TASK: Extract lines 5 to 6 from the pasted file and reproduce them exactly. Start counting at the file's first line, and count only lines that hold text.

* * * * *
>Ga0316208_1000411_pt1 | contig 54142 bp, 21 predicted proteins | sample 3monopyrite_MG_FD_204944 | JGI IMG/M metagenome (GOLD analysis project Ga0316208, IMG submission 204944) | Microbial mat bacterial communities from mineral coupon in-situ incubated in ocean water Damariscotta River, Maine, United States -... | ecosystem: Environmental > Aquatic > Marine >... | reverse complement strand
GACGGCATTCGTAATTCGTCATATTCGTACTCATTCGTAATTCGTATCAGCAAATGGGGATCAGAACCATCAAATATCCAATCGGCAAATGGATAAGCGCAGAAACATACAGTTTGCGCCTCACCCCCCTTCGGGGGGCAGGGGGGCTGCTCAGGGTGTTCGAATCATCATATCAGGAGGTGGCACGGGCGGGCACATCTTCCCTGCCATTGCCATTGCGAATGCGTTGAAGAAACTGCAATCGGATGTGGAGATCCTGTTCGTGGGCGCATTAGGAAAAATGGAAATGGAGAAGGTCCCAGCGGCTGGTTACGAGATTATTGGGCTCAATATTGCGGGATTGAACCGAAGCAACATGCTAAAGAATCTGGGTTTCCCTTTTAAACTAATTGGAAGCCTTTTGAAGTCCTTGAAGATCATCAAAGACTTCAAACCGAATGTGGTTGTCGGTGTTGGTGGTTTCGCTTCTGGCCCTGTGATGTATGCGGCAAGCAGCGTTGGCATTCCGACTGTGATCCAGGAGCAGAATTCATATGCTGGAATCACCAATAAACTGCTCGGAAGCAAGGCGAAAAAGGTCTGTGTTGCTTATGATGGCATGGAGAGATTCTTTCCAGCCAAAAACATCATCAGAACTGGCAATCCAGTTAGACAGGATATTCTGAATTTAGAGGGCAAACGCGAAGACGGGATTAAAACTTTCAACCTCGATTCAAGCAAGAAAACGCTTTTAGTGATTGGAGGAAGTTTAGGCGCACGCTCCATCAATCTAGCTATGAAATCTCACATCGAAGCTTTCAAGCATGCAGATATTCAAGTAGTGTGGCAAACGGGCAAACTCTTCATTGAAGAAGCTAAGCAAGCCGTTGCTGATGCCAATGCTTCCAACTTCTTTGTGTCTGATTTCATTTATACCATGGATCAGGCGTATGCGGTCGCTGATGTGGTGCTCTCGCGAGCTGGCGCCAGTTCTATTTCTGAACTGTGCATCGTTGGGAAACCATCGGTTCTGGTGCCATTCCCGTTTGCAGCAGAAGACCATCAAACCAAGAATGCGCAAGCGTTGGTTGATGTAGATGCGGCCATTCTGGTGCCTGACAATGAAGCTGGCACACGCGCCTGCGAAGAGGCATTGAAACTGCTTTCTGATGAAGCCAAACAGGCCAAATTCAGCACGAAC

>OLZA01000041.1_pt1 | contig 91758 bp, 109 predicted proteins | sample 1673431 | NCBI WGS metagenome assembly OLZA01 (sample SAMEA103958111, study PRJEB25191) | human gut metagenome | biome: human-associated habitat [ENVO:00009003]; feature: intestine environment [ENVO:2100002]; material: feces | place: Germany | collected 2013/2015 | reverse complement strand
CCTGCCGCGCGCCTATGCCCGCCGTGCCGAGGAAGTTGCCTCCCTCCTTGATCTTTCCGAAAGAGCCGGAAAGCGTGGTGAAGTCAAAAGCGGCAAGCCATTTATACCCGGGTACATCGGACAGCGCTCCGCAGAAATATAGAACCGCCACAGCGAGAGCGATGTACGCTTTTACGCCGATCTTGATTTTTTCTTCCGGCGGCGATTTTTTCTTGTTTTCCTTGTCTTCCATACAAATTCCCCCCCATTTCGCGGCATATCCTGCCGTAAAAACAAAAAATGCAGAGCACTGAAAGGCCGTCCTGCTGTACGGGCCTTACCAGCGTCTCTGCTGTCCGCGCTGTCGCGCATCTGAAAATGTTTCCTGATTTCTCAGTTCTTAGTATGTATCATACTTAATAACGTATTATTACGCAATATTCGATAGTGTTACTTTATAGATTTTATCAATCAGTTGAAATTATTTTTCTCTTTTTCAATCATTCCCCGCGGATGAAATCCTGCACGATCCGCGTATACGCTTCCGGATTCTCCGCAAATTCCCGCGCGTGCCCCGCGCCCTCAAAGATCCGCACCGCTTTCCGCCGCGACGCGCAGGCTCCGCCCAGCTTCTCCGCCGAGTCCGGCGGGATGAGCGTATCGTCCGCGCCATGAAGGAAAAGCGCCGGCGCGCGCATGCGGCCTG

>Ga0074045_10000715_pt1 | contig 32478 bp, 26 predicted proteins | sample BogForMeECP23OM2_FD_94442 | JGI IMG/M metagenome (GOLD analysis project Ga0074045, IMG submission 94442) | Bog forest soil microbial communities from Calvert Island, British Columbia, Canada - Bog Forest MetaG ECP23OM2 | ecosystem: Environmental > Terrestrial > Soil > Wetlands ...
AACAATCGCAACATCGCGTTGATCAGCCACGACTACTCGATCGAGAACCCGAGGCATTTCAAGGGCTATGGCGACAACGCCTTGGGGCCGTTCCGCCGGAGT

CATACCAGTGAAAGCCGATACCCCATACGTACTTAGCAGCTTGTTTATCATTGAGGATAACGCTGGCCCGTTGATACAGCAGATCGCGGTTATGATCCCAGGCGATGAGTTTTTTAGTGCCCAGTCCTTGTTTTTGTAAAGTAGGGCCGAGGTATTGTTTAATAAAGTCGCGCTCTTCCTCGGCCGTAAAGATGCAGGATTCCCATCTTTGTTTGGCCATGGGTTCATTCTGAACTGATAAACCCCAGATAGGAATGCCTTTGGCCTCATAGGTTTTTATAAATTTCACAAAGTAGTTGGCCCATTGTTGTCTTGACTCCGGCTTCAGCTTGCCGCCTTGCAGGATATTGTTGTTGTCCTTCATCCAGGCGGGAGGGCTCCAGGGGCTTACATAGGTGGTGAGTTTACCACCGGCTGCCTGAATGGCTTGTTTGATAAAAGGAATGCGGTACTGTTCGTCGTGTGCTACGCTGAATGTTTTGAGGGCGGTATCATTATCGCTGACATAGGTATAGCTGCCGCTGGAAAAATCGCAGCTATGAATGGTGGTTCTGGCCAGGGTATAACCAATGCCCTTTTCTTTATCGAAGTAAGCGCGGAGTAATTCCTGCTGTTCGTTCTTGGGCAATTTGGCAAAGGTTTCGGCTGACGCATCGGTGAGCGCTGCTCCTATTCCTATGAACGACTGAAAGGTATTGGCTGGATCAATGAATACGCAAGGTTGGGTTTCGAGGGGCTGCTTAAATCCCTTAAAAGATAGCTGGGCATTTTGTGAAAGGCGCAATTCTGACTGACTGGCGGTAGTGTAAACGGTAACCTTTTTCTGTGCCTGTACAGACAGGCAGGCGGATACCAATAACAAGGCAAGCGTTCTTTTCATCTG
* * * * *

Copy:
>Ga0074045_10000715_pt1 | contig 32478 bp, 26 predicted proteins | sample BogForMeECP23OM2_FD_94442 | JGI IMG/M metagenome (GOLD analysis project Ga0074045, IMG submission 94442) | Bog forest soil microbial communities from Calvert Island, British Columbia, Canada - Bog Forest MetaG ECP23OM2 | ecosystem: Environmental > Terrestrial > Soil > Wetlands ...
AACAATCGCAACATCGCGTTGATCAGCCACGACTACTCGATCGAGAACCCGAGGCATTTCAAGGGCTATGGCGACAACGCCTTGGGGCCGTTCCGCCGGAGT